Illusions of the Economy: Automotive Industry

car-economy

Attempts to balance environmental protection with economic growth remain an illusion. The example of the automotive industry shows that ecological and social transformation is not successful in markets and marketing, but in rigorous negotiations and democratically legalized politics.

The central message of the green economy is actually clear. The era of fossil fuels must end. It doesn’t end there. If we take imminent climate change seriously, we should not run out of nearly 90% of known coal reserves, half of natural gas, and one-third of known oil reserves. Decarbonization has moved to the center of world politics, at least since the last G7 summit.

Faith, ignorance, reduced complexity

But this bet on green growth comes with risks. It can only be applied on the basis of a conscious reduction in complexity, a belief in simple yet powerful innovation, and the ignorance of actual impetus and power structures in economic and political contexts. Therefore, the green economy is not a viable option for the future, but rather a program of belief and oppression.

This can be clearly understood in the last few weeks in the development of the very strong automobile industry in Germany, visit the honda website. This suddenly shifts the focus to the central contradictions and contradictions of the concept of the green economy. Insufficient or pseudo-innovation, the rebound effect, and the wrong direction of Green, and finally the decisive issue of democratically structured political responsibility and creativity.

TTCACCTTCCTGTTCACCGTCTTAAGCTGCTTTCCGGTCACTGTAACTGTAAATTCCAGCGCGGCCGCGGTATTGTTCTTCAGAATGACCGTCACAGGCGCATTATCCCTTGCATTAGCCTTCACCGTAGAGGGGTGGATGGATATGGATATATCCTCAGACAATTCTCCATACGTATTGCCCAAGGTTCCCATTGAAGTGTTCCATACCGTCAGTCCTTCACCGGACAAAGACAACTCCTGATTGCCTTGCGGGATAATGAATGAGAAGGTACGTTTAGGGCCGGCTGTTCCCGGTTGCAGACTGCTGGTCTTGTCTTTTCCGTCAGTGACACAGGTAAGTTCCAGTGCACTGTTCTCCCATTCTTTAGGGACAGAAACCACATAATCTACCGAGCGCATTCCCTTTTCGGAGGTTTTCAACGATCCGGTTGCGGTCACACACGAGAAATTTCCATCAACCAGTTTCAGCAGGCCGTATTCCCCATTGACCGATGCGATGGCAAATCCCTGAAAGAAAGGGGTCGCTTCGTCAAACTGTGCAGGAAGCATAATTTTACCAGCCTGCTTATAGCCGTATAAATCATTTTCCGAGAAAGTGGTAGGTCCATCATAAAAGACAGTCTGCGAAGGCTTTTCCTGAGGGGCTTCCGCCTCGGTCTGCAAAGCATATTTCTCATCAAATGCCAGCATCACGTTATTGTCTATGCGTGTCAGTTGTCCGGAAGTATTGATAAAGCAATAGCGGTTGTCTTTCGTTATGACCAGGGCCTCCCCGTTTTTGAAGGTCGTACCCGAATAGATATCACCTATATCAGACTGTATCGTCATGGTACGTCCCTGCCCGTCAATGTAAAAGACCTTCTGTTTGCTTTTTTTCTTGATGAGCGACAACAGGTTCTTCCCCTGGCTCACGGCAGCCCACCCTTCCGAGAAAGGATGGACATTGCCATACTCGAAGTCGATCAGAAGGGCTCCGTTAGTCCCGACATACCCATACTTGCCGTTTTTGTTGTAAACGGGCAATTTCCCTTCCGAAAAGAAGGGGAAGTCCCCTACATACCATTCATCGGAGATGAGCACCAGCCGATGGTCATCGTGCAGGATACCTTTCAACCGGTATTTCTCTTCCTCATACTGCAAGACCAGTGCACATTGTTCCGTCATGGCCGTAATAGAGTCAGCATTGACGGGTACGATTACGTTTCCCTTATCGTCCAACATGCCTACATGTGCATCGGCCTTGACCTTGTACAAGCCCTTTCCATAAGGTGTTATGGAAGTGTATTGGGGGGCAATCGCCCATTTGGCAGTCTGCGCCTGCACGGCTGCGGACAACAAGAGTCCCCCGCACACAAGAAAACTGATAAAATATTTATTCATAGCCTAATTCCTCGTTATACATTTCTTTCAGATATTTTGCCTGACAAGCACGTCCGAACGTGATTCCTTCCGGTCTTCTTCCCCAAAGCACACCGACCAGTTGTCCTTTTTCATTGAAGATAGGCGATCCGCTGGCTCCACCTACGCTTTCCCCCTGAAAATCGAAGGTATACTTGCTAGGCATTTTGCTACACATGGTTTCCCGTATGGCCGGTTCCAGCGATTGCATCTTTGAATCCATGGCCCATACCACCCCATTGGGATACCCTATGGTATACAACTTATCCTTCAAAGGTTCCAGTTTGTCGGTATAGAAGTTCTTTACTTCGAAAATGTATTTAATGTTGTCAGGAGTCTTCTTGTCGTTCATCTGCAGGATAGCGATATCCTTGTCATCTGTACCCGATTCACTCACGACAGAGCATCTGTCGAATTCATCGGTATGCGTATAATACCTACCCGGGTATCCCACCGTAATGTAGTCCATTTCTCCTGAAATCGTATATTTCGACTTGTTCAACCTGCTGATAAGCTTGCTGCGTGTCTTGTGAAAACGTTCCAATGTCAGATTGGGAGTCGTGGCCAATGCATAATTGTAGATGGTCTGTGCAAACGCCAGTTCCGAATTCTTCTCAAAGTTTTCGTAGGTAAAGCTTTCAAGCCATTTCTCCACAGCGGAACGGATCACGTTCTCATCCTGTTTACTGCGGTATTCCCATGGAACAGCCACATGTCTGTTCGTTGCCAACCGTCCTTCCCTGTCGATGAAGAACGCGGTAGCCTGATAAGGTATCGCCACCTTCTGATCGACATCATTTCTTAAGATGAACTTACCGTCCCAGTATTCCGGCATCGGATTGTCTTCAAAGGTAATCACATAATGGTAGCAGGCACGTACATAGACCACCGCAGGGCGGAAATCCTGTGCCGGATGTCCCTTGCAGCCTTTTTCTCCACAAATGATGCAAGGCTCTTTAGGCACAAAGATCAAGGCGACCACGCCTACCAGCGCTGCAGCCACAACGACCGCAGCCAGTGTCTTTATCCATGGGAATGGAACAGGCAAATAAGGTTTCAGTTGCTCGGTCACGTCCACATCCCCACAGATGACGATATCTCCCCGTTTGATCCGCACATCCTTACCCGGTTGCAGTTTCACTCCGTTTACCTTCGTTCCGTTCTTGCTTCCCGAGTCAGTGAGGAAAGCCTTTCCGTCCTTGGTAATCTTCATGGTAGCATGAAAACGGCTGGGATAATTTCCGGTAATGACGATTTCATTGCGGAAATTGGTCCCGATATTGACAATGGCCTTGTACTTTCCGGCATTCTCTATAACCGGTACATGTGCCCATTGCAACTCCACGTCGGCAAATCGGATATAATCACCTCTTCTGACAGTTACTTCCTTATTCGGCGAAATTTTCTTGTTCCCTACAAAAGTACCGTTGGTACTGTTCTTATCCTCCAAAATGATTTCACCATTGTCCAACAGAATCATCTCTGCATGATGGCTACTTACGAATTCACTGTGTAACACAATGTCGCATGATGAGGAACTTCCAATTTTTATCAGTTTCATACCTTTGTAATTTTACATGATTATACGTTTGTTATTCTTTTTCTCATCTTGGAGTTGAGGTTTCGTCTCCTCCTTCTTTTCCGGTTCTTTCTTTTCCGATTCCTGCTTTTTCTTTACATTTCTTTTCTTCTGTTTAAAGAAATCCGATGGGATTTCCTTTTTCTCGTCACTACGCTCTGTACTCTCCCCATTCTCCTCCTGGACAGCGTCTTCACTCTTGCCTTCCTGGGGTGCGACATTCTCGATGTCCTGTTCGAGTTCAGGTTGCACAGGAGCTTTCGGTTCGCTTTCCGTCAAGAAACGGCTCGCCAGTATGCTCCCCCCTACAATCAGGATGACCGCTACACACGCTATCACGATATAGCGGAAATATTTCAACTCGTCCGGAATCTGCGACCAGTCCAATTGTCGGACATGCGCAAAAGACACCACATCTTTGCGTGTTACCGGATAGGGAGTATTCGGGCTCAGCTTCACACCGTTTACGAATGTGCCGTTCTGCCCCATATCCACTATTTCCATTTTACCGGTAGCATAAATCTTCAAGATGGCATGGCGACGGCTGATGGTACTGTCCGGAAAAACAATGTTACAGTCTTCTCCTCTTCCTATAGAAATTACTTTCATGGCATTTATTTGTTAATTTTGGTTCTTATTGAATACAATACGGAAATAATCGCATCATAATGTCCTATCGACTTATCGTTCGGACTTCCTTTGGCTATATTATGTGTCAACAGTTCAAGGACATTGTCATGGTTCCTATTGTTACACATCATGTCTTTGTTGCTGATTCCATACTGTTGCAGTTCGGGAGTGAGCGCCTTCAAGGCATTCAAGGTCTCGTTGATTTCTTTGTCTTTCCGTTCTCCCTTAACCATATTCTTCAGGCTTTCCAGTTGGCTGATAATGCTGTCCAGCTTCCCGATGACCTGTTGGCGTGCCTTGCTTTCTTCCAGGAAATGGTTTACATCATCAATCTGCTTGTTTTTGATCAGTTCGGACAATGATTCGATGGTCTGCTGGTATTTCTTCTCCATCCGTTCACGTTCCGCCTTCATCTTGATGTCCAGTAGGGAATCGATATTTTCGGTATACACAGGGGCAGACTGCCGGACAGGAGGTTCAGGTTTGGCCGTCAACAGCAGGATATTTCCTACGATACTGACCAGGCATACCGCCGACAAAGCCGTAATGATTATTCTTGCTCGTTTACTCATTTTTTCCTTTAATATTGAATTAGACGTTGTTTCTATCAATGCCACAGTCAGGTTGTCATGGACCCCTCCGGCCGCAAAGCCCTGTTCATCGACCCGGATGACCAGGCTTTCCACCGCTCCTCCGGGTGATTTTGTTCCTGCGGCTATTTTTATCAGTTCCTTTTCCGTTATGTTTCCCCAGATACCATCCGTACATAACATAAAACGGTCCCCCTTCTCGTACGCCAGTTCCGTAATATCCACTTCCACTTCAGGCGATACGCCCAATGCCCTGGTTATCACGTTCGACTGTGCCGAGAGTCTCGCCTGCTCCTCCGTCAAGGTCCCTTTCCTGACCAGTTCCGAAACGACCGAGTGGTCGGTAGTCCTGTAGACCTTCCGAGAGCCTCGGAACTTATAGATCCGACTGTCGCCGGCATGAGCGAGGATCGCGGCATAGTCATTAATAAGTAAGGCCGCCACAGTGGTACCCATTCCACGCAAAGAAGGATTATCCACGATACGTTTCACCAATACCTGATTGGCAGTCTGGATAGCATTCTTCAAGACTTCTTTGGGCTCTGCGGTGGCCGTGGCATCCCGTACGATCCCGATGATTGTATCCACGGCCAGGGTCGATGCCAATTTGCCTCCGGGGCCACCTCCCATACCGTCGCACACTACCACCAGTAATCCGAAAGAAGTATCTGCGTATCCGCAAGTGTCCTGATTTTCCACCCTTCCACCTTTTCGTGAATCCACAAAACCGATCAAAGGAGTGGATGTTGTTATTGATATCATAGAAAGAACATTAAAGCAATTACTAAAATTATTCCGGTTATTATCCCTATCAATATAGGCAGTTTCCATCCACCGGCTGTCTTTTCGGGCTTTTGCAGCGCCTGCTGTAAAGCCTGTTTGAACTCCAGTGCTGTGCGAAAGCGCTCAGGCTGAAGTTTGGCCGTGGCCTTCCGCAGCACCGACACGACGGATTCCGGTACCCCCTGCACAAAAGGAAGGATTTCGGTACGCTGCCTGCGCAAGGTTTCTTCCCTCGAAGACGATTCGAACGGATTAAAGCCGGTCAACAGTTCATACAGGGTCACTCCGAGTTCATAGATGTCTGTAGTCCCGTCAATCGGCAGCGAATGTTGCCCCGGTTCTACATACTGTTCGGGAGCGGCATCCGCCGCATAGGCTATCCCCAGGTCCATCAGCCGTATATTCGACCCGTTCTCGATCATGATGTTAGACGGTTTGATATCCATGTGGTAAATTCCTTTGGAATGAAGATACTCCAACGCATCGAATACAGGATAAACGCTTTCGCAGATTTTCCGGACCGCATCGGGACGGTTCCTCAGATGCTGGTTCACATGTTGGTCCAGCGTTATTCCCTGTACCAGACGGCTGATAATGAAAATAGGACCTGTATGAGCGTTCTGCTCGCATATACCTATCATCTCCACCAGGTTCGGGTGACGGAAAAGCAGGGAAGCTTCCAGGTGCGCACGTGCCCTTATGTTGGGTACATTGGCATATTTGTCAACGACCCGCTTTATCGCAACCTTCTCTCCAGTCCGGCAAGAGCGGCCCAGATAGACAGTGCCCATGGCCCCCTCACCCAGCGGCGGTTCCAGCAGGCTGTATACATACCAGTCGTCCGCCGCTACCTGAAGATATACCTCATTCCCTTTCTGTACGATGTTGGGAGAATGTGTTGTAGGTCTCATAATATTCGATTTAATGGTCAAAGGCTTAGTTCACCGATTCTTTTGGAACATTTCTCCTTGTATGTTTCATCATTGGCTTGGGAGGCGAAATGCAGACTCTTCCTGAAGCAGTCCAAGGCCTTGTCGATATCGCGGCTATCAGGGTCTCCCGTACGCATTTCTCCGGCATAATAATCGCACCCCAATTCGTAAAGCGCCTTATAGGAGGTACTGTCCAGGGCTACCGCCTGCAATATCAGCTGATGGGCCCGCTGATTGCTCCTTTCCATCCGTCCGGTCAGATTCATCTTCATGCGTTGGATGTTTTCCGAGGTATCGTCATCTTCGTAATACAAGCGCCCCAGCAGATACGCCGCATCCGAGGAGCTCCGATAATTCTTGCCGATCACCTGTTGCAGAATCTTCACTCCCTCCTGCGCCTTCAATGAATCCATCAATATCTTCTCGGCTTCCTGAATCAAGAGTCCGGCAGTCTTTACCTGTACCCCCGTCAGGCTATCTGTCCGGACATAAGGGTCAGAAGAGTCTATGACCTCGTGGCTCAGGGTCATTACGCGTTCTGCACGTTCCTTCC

Limited Innovation

The Volkswagen Group invests € 11 billion annually in innovation, more than any other group in the world. “More range, more powerful engine, less consumption, and more comfortable travel” is what VW calls the main goal of its innovation strategy. However, upon closer examination, there are not many left. Despite some selective efficiency gains, these have shown an increase in the differences between testing and actual consumption, so these are counterproductive priorities for performance gains and model size increases.

Politics must maintain the potential for conflict and raise the issue of power.

The move to the energy industry after sustainable fossils will not proceed without conflict. There is no such thing as a simple win-win scenario. An example of the automotive industry shows us: the necessary ecological-social changes affect the interests of the economy and power, the losers know, and they will not succeed without tough negotiations, conflicts, and resistance.

This means, among other things, the need for democratically legalized politics. You don’t have to regulate every little thing, but establishing a real effective limit or ban (leaded gasoline, CFC) is a success story. If politics, businesses, and society not only beckon the market but really want to tackle the necessary changes, they remain as essential as independent controls.

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